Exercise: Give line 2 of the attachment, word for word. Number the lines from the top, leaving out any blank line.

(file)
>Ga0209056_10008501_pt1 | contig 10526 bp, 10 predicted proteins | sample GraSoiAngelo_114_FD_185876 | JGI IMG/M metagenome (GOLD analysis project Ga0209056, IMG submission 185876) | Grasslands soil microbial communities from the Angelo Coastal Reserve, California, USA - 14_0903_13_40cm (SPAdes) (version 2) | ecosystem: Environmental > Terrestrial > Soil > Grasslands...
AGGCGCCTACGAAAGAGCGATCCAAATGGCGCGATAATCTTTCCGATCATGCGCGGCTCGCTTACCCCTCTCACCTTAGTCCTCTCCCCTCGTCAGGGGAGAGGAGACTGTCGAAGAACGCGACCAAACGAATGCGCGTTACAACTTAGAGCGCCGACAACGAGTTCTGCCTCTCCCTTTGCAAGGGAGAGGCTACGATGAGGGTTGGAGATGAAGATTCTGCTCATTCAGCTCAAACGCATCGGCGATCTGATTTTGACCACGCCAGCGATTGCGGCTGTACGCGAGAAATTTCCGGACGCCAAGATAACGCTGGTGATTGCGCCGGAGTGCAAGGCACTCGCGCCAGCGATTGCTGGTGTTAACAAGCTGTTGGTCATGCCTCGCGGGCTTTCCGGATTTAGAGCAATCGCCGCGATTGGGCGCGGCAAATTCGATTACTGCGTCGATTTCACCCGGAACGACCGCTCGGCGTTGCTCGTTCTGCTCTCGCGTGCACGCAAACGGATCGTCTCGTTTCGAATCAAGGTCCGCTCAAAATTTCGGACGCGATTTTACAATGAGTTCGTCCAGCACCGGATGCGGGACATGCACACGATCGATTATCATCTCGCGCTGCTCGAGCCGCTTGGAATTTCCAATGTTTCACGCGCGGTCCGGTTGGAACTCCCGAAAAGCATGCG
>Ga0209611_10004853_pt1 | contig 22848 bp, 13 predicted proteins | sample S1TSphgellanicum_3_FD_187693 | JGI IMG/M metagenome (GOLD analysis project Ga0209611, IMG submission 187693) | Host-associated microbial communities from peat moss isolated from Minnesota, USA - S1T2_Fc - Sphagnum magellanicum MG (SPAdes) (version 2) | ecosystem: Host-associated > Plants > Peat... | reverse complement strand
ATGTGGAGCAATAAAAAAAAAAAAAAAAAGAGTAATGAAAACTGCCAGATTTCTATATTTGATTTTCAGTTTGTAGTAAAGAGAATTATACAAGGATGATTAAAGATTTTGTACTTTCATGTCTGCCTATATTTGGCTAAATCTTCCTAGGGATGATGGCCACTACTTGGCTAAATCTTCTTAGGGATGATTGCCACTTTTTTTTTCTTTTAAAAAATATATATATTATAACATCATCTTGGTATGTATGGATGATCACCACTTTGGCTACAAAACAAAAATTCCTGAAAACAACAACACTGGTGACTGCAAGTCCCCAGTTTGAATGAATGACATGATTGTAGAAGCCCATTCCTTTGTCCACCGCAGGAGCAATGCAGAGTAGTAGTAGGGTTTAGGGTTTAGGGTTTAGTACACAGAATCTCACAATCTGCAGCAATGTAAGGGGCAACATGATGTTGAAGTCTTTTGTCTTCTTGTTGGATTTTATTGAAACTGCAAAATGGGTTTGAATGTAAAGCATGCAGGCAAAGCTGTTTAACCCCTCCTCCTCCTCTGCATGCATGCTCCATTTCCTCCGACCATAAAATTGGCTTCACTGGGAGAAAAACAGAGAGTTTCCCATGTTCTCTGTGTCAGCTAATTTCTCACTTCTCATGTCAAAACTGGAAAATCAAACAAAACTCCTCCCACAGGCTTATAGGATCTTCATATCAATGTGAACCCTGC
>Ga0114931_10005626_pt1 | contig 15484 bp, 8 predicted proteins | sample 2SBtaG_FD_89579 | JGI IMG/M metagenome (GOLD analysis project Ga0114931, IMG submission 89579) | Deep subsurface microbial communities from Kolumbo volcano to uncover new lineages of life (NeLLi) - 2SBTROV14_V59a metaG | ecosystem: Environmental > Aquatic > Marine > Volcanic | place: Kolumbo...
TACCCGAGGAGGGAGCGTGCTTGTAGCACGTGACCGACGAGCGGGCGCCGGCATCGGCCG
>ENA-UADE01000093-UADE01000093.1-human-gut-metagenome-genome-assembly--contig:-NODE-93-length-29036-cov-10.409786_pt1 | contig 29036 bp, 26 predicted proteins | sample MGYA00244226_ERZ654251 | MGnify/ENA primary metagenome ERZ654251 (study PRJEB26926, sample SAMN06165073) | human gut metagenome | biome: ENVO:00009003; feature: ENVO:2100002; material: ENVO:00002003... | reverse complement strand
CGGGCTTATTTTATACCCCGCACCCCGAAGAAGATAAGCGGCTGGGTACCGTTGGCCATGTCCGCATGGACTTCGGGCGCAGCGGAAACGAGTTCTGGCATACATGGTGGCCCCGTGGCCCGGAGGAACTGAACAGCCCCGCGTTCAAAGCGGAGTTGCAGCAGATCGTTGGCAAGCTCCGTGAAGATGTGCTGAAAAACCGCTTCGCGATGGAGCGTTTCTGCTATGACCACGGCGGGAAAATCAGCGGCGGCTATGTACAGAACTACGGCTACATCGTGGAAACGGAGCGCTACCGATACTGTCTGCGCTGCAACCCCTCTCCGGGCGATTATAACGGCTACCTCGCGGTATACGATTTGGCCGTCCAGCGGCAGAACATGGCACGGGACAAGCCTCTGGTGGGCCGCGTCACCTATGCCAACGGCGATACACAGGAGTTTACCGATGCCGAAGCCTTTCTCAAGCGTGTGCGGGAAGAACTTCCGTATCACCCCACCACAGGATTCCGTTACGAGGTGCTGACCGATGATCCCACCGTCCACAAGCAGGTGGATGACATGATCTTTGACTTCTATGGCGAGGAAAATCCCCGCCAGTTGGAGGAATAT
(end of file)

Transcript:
AGGCGCCTACGAAAGAGCGATCCAAATGGCGCGATAATCTTTCCGATCATGCGCGGCTCGCTTACCCCTCTCACCTTAGTCCTCTCCCCTCGTCAGGGGAGAGGAGACTGTCGAAGAACGCGACCAAACGAATGCGCGTTACAACTTAGAGCGCCGACAACGAGTTCTGCCTCTCCCTTTGCAAGGGAGAGGCTACGATGAGGGTTGGAGATGAAGATTCTGCTCATTCAGCTCAAACGCATCGGCGATCTGATTTTGACCACGCCAGCGATTGCGGCTGTACGCGAGAAATTTCCGGACGCCAAGATAACGCTGGTGATTGCGCCGGAGTGCAAGGCACTCGCGCCAGCGATTGCTGGTGTTAACAAGCTGTTGGTCATGCCTCGCGGGCTTTCCGGATTTAGAGCAATCGCCGCGATTGGGCGCGGCAAATTCGATTACTGCGTCGATTTCACCCGGAACGACCGCTCGGCGTTGCTCGTTCTGCTCTCGCGTGCACGCAAACGGATCGTCTCGTTTCGAATCAAGGTCCGCTCAAAATTTCGGACGCGATTTTACAATGAGTTCGTCCAGCACCGGATGCGGGACATGCACACGATCGATTATCATCTCGCGCTGCTCGAGCCGCTTGGAATTTCCAATGTTTCACGCGCGGTCCGGTTGGAACTCCCGAAAAGCATGCG